Following the ascension of Bashar Assad in 2000, references to an "old guard" constraining the young dictator's authority became virtually ubiquitous among Western observers writing about Syria. Although the term's meaning became somewhat more nuanced because of the generational gap between Assad and senior officials in the regime and the former's lack of military credentials, its fundamental connotation remained the same - that Assad's lack of authority, not his mindset or intentions, account for the unsavory behavior of his regime.
Is There an "Old Guard"?
The most obvious flaw in the "old guard" assumption is that it presupposes the existence of cohesive hard-liner and reformist factions of the regime with discernibly different interests. There are, of course, divergences of interests within the regime, but they do not fall neatly into the hard-liner/reformist dichotomy. Due to the dismal performance of Syria's economy in recent years the amount of "surplus" lining the pockets of the regime's top beneficiaries has diminished and competition among them for pieces of an ever-shrinking pie has been quite fierce. Limited economic reforms introduced by Bashar have served to concentrate these diminishing spoils in fewer hands. For example, portions of the traditional Sunni bourgeoisie of Aleppo and Damascus who were coopted by the regime in the 1990s have been brushed aside as private sector businessmen close to Assad have seized control over lucrative markets. Economic opportunities have also become increasingly concentrated within Assad's own clan, at the expense of competing Alawite tribal groups that shared power under his father. In short, the beneficiaries of Assad's presidency are not bona fide economic "reformers" in any meaningful sense of the word, nor are those who have seen their privileges shrink necessarily opponents of economic liberalization.
With respect to political reform, the divergence of interests within the regime is much less discernible. Syria's political and economic elite is strongly united by an overriding stake in the stability of the Baathist regime - were it to collapse, no one who was highly privileged during its reign in power would have much of a future in Syria. Within the regime's Alawite core, a successor government even minimally representative of the country's majority Sunni population is seen as an existential threat. The few Sunnis who occupy high-level positions in government, such as Vice-president Abdul Halim Khaddam and Defense Minister Mustafa Tlass, would not fare much better - in the Middle East, betrayal of one's own ethno-sectarian group is usually viewed as an unforgivable offense.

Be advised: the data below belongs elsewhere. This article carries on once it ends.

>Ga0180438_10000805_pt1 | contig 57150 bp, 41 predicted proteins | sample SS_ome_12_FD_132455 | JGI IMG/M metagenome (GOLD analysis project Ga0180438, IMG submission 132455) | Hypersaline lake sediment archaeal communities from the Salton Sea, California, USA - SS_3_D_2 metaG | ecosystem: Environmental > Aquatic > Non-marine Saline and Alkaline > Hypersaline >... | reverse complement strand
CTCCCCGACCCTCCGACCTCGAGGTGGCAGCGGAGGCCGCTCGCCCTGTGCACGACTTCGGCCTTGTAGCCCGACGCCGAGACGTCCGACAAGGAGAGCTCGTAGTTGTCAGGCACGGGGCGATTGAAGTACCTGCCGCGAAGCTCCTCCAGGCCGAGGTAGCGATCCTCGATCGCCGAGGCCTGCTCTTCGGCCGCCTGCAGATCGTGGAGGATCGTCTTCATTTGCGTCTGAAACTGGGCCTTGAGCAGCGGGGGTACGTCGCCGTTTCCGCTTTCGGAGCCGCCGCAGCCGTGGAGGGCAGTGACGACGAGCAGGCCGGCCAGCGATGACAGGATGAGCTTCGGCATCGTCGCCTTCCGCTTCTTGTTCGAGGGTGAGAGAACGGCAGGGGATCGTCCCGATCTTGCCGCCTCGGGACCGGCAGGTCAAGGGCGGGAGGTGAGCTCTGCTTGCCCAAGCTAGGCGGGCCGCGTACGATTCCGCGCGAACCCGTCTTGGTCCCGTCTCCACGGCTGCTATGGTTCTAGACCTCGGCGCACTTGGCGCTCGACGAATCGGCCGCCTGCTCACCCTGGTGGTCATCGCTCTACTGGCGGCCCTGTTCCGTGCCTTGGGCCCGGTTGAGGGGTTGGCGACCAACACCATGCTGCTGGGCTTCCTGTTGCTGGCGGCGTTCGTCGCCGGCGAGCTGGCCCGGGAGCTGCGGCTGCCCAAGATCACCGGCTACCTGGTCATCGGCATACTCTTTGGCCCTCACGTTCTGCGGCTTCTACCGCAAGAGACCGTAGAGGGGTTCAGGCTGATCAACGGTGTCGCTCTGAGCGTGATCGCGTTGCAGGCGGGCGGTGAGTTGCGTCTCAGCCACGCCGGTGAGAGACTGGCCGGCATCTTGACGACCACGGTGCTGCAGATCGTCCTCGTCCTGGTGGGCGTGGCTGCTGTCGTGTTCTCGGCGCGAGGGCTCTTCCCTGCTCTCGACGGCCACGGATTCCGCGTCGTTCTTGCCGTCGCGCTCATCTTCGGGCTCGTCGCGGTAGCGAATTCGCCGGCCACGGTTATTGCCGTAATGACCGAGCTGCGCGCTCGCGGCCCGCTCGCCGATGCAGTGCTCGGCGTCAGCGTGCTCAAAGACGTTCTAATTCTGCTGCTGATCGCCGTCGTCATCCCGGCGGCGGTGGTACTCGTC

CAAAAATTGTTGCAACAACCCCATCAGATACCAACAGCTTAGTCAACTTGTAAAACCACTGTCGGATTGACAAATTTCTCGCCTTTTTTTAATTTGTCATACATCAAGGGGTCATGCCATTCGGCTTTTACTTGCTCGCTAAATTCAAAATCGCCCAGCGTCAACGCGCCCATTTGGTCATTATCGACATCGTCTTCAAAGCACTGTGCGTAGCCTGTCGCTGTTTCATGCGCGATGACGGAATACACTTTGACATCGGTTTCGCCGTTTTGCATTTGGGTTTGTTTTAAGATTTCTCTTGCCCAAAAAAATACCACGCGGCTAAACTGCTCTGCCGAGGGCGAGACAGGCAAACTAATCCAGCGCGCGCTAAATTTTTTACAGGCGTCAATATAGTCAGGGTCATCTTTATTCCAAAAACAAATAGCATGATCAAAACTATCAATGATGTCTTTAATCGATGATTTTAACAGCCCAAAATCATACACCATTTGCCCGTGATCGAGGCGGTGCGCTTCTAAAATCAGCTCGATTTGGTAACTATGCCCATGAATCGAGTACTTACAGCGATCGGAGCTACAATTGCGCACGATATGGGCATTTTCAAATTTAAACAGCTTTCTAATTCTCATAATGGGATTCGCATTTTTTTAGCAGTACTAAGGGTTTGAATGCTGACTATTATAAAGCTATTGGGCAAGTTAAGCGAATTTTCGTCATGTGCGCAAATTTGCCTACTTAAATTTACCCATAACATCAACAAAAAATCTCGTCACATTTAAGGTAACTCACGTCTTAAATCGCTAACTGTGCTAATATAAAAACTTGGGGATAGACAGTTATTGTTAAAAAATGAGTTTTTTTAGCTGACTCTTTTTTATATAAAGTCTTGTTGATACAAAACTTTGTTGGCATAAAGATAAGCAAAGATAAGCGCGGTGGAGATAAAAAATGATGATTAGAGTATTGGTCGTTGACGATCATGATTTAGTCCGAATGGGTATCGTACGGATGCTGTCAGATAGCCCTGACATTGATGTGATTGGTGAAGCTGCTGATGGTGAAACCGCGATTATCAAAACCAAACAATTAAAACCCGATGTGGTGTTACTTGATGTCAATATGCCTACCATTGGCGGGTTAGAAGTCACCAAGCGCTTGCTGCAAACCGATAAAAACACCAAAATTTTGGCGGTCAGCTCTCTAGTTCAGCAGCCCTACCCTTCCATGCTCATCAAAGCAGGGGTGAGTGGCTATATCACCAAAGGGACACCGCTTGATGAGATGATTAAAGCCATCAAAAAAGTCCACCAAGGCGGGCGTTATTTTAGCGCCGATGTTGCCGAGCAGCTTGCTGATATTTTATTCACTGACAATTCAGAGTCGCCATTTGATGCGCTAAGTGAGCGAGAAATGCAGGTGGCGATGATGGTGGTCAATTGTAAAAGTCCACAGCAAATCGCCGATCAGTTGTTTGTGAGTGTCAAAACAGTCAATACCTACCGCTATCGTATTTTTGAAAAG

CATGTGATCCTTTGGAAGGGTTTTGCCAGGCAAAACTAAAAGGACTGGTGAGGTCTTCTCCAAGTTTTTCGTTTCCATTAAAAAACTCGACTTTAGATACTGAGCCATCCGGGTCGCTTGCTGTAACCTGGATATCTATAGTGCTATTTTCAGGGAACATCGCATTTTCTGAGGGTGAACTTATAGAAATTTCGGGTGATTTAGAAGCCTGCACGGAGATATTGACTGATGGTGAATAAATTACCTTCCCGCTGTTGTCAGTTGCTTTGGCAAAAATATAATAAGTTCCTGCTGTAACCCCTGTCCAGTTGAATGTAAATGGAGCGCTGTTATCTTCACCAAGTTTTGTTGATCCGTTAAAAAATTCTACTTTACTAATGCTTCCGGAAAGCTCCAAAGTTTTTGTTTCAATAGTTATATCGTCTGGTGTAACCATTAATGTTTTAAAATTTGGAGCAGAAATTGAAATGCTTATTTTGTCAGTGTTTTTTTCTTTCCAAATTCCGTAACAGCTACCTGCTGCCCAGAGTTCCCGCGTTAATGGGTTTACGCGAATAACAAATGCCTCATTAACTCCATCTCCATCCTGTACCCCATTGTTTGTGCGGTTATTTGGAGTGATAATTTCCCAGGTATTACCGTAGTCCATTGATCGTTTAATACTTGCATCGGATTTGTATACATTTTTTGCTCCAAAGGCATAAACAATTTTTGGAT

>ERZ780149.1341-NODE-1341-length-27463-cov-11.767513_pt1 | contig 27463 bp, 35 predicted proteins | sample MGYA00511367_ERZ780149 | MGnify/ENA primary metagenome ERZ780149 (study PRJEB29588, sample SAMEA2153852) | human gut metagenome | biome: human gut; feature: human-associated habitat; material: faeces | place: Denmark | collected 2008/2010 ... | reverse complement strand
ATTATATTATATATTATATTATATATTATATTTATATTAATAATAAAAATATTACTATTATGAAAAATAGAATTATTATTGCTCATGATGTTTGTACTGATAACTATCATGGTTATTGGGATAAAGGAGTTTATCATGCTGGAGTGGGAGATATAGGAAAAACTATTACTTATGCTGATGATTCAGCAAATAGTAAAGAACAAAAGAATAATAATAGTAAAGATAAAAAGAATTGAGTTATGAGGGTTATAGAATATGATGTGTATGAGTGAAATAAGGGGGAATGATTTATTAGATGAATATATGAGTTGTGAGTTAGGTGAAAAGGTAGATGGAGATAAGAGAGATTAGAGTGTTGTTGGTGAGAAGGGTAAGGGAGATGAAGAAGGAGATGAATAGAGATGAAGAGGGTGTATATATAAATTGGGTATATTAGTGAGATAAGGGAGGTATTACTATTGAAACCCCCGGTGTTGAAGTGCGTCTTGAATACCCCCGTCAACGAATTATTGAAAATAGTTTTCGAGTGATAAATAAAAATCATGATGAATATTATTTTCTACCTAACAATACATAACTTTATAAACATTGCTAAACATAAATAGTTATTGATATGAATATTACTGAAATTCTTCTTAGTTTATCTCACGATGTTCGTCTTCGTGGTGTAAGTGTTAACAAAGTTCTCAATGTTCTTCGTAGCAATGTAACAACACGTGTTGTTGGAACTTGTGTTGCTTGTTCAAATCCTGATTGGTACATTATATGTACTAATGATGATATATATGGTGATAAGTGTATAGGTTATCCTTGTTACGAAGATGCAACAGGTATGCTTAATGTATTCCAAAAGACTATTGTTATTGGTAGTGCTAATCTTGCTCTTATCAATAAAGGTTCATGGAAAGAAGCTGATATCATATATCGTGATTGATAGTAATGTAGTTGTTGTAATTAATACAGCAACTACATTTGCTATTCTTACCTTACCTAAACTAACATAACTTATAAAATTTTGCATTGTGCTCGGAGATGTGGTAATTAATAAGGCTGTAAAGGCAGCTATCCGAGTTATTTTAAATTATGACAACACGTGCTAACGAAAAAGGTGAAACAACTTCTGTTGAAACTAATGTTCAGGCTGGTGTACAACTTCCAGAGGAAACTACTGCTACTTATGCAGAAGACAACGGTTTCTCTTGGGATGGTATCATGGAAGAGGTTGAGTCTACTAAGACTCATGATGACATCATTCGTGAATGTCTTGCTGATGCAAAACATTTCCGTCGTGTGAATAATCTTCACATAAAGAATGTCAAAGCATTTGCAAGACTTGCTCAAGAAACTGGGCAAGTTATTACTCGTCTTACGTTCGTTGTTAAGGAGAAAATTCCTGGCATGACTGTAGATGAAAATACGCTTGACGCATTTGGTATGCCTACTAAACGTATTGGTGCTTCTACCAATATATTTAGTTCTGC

It is true that Assad inaugurated an expansion of public freedoms during the first six months of his presidency as a means of bolstering the regime's legitimacy. It is also true that the so-called "Damascus Spring" was suddenly brought to a halt in 2001, with the country's ten leading dissidents all finding themselves behind bars by the end of the year. However, the notion that an "old guard" within the regime was responsible for this reversal is a canard. The Damascus Spring was a temporary, carefully managed political opening engineered by Assad to outmaneuver his rivals and consolidate his grip on power by drawing support from outside the regime. Once he had fully asserted his authority, the activities of the reformers became a liability for the Syrian president and were quickly curtailed. While many in the regime had misgivings about the increasingly bold activities of Syrian dissidents, many of those who were arrested ran into trouble after they criticized people close to Bashar or challenged the legacy of his father. For example, the country's leading dissident, MP Riyad Sayf, was arrested after he released a study showing that a lucrative mobile phone contract awarded to Syriatel, a company controlled by Assad's cousin, Rami Makhlouf, would cost the government billions of dollars in lost revenue. Riyad al-Turk was arrested after he condemned the country's "hereditary republic" - a direct swipe at Bashar.
Significantly, this crackdown happened to coincide with major administrative changes in the government and security forces that consolidated Assad's authority. The dramatic expansion of civil liberties that took place early in Assad's tenure was not brought to a halt because the young dictator lacked authority, but because he had acquired enough of it to dispense with reformist pretenses. One striking indication of this is that three quarters of the sixty or so officials in the regime's upper political and military echelon had been replaced by the end of his second year in office.